The security architecture of the Plan 9″ operating system has
recently been redesigned to address some technical shortcomings. This
redesign provided an opportunity also to make the system more convenient to use securely. Plan 9 has thus improved in two ways not usually
seen together: it has become more secure and easier to use.
The central component of the new architecture is a per-user selfcontained agent called factotum. Factotum securely holds a copy of
the users keys and negotiates authentication protocols, on behalf of the
user, with secure services around the network. Concentrating security
code in a single program offers several advantages including: ease of
update or repair to broken security software and protocols; the ability to
run secure services at a lower privilege level; uniform management of
keys for all services; and an opportunity to provide single sign on, even
to unchanged legacy applications. Factotum has an unusual architecture: it is implemented as a Plan 9 file server.
Plan 9 is a distributed system built at the Computing Sciences
Research Center of AT&T Bell Laboratories (now Lucent Technologies, Bell
Labs) over the last few years. Its goal is to provide a production-quality
system for software development and general computation using heterogeneous hardware and minimal software. A Plan 9 system comprises CPU
and file servers in a central location connected together by fast networks.
Slower networks fan out to workstation-class machines that serve as user
terminals. Plan 9 argues that given a few carefully implemented abstractions it is possible to produce a small operating system that provides
support for the largest systems on a variety of architectures and networks. The foundations of the system are built on two ideas: a perprocess name space and a simple message-oriented file system protocol.
Containers have revolutionized how we develop, package, and deploy applications. However, the system surface exposed to containers is broad enough that many security experts don’t recommend them for running untrusted or potentially malicious applications.
A growing desire to run more heterogenous and less trusted workloads has created a new interest in sandboxed containers—containers that help provide a secure isolation boundary between the host OS and the application running inside the container.
To that end, we’d like to introduce gVisor, a new kind of sandbox that helps provide secure isolation for containers, while being more lightweight than a virtual machine (VM). gVisor integrates with Docker and Kubernetes, making it simple and easy to run sandboxed containers in production environments.
Most current web browsers employ a monolithic architecture
that combines “the user” and “the web” into a single
protection domain. An attacker who exploits an arbitrary
code execution vulnerability in such a browser can steal sensitive
files or install malware. In this paper, we present the
security architecture of Chromium, the open-source browser
upon which Google Chrome is built. Chromium has two
modules in separate protection domains: a browser kernel,
which interacts with the operating system, and a rendering
engine, which runs with restricted privileges in a sandbox.
This architecture helps mitigate high-severity attacks without
sacrificing compatibility with existing web sites. We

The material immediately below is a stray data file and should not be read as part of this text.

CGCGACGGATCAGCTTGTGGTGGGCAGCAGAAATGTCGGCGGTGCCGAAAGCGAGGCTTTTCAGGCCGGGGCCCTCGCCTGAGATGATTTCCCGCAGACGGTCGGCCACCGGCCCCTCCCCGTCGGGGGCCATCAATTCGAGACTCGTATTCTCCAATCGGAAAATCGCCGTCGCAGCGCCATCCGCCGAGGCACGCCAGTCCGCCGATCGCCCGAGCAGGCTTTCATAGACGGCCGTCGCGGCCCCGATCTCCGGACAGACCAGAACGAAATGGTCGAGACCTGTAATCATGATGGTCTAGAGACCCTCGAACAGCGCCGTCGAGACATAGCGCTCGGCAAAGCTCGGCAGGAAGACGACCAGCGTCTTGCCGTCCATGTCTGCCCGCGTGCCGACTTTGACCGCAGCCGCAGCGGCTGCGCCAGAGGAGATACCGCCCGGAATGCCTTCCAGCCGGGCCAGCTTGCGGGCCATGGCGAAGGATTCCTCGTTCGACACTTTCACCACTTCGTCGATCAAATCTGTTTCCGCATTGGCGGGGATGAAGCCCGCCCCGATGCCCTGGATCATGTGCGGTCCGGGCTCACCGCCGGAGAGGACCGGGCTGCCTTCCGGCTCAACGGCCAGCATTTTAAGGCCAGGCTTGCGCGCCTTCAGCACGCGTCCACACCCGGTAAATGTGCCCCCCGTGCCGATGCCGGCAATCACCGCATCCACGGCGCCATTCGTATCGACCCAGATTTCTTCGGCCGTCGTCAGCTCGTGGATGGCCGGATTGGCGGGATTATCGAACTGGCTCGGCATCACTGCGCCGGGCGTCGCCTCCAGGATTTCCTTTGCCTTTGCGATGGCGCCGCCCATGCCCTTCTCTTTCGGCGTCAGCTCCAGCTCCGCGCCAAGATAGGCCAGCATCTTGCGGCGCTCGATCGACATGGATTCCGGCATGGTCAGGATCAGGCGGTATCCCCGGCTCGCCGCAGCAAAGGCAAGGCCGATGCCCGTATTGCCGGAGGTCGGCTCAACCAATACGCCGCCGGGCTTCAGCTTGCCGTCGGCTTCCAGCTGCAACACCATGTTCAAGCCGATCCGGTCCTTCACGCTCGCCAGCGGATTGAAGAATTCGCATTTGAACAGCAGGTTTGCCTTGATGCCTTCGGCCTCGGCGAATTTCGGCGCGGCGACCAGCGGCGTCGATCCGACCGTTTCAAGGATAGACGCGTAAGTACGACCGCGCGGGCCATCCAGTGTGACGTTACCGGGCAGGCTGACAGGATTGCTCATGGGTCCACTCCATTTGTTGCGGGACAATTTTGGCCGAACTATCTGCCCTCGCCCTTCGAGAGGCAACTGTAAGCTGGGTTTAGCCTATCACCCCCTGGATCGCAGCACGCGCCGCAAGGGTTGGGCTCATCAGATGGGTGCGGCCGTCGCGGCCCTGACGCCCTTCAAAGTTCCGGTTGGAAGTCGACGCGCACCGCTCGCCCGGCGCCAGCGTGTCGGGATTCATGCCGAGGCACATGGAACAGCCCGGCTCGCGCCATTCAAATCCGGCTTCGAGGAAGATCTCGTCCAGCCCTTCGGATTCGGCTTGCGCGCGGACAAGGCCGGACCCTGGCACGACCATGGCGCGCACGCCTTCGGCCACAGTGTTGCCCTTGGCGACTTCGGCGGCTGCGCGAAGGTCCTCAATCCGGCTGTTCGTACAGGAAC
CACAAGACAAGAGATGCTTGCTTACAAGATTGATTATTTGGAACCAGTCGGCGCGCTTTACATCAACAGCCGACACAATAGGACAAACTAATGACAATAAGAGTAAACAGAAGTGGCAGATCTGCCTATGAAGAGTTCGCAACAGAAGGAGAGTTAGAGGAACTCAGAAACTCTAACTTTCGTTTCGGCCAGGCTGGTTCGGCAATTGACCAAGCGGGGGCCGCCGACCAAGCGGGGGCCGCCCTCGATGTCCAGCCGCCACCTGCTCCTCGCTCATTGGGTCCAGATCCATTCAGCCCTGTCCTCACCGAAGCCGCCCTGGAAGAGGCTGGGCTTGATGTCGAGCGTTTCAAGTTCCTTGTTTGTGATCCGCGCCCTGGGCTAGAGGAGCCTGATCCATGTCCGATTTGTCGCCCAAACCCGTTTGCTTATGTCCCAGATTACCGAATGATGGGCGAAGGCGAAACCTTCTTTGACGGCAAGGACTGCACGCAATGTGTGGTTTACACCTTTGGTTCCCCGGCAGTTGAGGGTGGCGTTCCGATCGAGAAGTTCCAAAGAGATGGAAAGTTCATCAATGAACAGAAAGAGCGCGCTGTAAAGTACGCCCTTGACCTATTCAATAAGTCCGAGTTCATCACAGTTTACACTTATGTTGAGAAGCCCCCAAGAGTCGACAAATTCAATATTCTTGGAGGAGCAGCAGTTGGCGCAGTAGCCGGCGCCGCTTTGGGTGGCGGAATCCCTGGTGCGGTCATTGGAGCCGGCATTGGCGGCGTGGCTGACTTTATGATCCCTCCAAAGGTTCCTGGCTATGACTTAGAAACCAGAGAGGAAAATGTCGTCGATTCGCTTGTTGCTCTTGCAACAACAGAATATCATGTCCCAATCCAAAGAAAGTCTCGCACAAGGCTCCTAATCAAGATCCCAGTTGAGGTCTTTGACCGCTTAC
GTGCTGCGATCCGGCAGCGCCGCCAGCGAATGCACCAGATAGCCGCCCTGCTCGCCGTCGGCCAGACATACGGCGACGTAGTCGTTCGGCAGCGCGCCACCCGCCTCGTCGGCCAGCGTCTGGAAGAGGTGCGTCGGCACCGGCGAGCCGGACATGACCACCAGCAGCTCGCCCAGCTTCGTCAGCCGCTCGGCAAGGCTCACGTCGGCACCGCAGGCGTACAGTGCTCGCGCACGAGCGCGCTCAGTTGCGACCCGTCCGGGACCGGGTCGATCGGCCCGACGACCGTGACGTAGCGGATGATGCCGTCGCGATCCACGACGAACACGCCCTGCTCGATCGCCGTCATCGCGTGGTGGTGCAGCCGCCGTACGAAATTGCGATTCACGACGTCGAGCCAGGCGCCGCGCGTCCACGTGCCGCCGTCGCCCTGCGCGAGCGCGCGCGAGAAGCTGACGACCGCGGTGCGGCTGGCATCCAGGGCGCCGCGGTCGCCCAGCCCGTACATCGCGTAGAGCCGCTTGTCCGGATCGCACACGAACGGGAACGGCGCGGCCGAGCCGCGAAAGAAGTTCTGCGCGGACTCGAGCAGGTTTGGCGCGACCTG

define a threat model for browser exploits and evaluate how
the architecture would have mitigated past vulnerabilities.
Exploit mitigation in win32.
We investigate a new point in the design space of red/green systems [19,
30], which provide the user with a highly-protected, yet also highly-constrained trusted (“green”) environment for performing security-sensitive transactions, as well as a high-performance, general-purpose environment for all other (non-security-sensitive or “red”) applications. Through the design and implementation of the Lockdown architecture, we evaluate whether partitioning, rather than virtualizing, resources and devices can lead to better security or performance for red/-green systems. We also design a simple external interface to allow the user to securely learn which environment is active and easily switch between them. We find that partitioning offers a new tradeoff between security, performance, and usability. On the one hand, partitioning can improve the security of the “green” environment and the performance of the “red” environment (as compared with a virtualized solution). On the other hand, with current systems, partitioning makes switching between environments quite slow (13-31 seconds), which may prove intolerable to users.
Many of today’s web sites contain substantial amounts of
client-side code, and consequently, they act more like programs
than simple documents. This creates robustness and
performance challenges for web browsers. To give users a
robust and responsive platform, the browser must identify
program boundaries and provide isolation between them.
We provide three contributions in this paper. First, we
present abstractions of web programs and program instances,
and we show that these abstractions clarify how
browser components interact and how appropriate program
boundaries can be identified. Second, we identify backwards
compatibility tradeoffs that constrain how web content can
be divided into programs without disrupting existing web
sites. Third, we present a multi-process browser architecture
that isolates these web program instances from each other,
improving fault tolerance, resource management, and performance.
We discuss how this architecture is implemented in
Google Chrome, and we provide a quantitative performance
evaluation examining its benefits and costs.